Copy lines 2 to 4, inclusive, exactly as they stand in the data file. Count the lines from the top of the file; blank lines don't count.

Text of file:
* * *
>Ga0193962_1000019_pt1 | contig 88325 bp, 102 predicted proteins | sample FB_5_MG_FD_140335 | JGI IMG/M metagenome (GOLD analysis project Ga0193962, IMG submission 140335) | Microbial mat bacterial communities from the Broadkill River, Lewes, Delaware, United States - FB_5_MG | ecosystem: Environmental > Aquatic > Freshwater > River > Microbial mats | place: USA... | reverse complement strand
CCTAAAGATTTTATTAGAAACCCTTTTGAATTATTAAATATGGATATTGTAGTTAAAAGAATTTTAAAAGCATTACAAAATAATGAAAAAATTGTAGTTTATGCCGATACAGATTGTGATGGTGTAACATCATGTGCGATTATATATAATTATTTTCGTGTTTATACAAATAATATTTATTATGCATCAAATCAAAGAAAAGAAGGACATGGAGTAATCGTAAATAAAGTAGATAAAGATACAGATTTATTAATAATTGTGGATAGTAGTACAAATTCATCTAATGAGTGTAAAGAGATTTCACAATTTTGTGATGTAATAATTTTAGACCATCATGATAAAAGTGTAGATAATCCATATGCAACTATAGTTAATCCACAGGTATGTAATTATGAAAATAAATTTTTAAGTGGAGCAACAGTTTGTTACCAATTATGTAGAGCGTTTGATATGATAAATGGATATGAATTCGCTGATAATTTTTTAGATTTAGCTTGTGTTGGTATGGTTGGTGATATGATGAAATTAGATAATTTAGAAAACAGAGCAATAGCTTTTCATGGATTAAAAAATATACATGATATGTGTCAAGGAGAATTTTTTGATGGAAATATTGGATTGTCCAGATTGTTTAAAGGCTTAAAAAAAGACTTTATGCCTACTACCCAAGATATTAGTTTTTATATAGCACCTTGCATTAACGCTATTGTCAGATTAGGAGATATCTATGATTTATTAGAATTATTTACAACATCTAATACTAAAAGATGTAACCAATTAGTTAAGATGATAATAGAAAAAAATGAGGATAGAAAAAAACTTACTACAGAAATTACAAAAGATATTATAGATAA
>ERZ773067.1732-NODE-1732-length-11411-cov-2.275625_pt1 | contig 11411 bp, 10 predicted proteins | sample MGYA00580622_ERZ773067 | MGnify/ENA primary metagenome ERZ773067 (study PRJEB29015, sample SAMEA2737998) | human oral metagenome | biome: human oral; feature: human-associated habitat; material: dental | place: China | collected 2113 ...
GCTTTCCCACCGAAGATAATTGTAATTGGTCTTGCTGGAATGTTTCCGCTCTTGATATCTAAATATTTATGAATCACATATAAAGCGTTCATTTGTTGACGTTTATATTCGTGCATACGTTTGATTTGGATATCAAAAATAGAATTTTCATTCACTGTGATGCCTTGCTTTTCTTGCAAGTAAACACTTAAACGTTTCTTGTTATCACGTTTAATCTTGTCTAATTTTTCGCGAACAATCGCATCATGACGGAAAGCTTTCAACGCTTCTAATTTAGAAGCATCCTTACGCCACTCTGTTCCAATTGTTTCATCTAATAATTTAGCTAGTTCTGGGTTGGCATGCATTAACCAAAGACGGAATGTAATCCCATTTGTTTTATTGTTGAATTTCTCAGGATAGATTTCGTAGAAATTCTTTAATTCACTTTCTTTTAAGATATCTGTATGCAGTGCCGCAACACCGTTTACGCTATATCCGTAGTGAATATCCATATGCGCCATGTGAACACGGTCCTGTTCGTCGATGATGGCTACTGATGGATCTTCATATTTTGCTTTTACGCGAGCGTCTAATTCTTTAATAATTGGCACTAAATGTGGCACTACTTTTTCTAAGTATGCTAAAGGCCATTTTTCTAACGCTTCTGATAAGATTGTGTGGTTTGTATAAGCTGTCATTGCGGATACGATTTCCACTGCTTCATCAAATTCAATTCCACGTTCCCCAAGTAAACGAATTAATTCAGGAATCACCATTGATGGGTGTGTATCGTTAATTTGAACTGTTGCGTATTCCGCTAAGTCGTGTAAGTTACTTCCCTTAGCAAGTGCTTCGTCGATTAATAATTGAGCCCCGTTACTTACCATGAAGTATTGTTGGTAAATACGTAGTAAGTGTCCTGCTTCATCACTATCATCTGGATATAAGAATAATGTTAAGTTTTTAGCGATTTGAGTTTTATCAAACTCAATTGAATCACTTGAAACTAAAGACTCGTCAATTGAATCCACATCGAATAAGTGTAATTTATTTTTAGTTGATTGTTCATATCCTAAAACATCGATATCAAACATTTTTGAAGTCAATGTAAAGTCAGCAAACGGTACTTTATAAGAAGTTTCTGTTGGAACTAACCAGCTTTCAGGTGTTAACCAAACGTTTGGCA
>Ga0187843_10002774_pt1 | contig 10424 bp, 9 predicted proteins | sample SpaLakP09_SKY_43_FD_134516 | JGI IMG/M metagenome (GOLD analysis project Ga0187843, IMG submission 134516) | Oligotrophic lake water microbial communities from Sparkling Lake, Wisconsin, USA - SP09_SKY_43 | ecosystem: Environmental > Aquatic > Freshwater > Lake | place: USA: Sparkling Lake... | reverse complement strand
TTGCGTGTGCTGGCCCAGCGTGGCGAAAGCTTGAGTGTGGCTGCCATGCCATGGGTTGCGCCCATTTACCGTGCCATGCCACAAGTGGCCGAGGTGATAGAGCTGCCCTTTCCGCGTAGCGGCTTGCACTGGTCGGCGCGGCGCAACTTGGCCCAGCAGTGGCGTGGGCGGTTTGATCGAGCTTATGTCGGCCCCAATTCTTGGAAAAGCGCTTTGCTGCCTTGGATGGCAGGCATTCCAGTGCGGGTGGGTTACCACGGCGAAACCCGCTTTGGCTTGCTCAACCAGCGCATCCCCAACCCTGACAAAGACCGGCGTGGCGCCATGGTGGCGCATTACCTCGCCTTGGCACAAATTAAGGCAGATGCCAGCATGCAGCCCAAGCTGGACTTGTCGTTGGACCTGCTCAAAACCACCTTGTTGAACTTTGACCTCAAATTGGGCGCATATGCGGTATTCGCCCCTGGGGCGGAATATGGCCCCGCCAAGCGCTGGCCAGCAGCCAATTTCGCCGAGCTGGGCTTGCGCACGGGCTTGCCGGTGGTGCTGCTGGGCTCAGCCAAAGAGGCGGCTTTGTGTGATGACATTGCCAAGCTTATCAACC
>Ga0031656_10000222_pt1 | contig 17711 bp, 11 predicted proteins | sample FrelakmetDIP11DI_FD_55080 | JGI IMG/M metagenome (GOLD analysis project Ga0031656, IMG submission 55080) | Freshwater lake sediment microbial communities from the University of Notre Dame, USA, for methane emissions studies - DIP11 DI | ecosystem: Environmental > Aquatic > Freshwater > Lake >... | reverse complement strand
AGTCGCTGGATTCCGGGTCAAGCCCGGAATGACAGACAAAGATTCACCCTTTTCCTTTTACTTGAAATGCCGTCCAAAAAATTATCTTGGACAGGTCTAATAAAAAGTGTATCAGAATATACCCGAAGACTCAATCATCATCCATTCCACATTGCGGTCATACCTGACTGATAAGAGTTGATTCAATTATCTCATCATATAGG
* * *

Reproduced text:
CCTAAAGATTTTATTAGAAACCCTTTTGAATTATTAAATATGGATATTGTAGTTAAAAGAATTTTAAAAGCATTACAAAATAATGAAAAAATTGTAGTTTATGCCGATACAGATTGTGATGGTGTAACATCATGTGCGATTATATATAATTATTTTCGTGTTTATACAAATAATATTTATTATGCATCAAATCAAAGAAAAGAAGGACATGGAGTAATCGTAAATAAAGTAGATAAAGATACAGATTTATTAATAATTGTGGATAGTAGTACAAATTCATCTAATGAGTGTAAAGAGATTTCACAATTTTGTGATGTAATAATTTTAGACCATCATGATAAAAGTGTAGATAATCCATATGCAACTATAGTTAATCCACAGGTATGTAATTATGAAAATAAATTTTTAAGTGGAGCAACAGTTTGTTACCAATTATGTAGAGCGTTTGATATGATAAATGGATATGAATTCGCTGATAATTTTTTAGATTTAGCTTGTGTTGGTATGGTTGGTGATATGATGAAATTAGATAATTTAGAAAACAGAGCAATAGCTTTTCATGGATTAAAAAATATACATGATATGTGTCAAGGAGAATTTTTTGATGGAAATATTGGATTGTCCAGATTGTTTAAAGGCTTAAAAAAAGACTTTATGCCTACTACCCAAGATATTAGTTTTTATATAGCACCTTGCATTAACGCTATTGTCAGATTAGGAGATATCTATGATTTATTAGAATTATTTACAACATCTAATACTAAAAGATGTAACCAATTAGTTAAGATGATAATAGAAAAAAATGAGGATAGAAAAAAACTTACTACAGAAATTACAAAAGATATTATAGATAA
>ERZ773067.1732-NODE-1732-length-11411-cov-2.275625_pt1 | contig 11411 bp, 10 predicted proteins | sample MGYA00580622_ERZ773067 | MGnify/ENA primary metagenome ERZ773067 (study PRJEB29015, sample SAMEA2737998) | human oral metagenome | biome: human oral; feature: human-associated habitat; material: dental | place: China | collected 2113 ...
GCTTTCCCACCGAAGATAATTGTAATTGGTCTTGCTGGAATGTTTCCGCTCTTGATATCTAAATATTTATGAATCACATATAAAGCGTTCATTTGTTGACGTTTATATTCGTGCATACGTTTGATTTGGATATCAAAAATAGAATTTTCATTCACTGTGATGCCTTGCTTTTCTTGCAAGTAAACACTTAAACGTTTCTTGTTATCACGTTTAATCTTGTCTAATTTTTCGCGAACAATCGCATCATGACGGAAAGCTTTCAACGCTTCTAATTTAGAAGCATCCTTACGCCACTCTGTTCCAATTGTTTCATCTAATAATTTAGCTAGTTCTGGGTTGGCATGCATTAACCAAAGACGGAATGTAATCCCATTTGTTTTATTGTTGAATTTCTCAGGATAGATTTCGTAGAAATTCTTTAATTCACTTTCTTTTAAGATATCTGTATGCAGTGCCGCAACACCGTTTACGCTATATCCGTAGTGAATATCCATATGCGCCATGTGAACACGGTCCTGTTCGTCGATGATGGCTACTGATGGATCTTCATATTTTGCTTTTACGCGAGCGTCTAATTCTTTAATAATTGGCACTAAATGTGGCACTACTTTTTCTAAGTATGCTAAAGGCCATTTTTCTAACGCTTCTGATAAGATTGTGTGGTTTGTATAAGCTGTCATTGCGGATACGATTTCCACTGCTTCATCAAATTCAATTCCACGTTCCCCAAGTAAACGAATTAATTCAGGAATCACCATTGATGGGTGTGTATCGTTAATTTGAACTGTTGCGTATTCCGCTAAGTCGTGTAAGTTACTTCCCTTAGCAAGTGCTTCGTCGATTAATAATTGAGCCCCGTTACTTACCATGAAGTATTGTTGGTAAATACGTAGTAAGTGTCCTGCTTCATCACTATCATCTGGATATAAGAATAATGTTAAGTTTTTAGCGATTTGAGTTTTATCAAACTCAATTGAATCACTTGAAACTAAAGACTCGTCAATTGAATCCACATCGAATAAGTGTAATTTATTTTTAGTTGATTGTTCATATCCTAAAACATCGATATCAAACATTTTTGAAGTCAATGTAAAGTCAGCAAACGGTACTTTATAAGAAGTTTCTGTTGGAACTAACCAGCTTTCAGGTGTTAACCAAACGTTTGGCA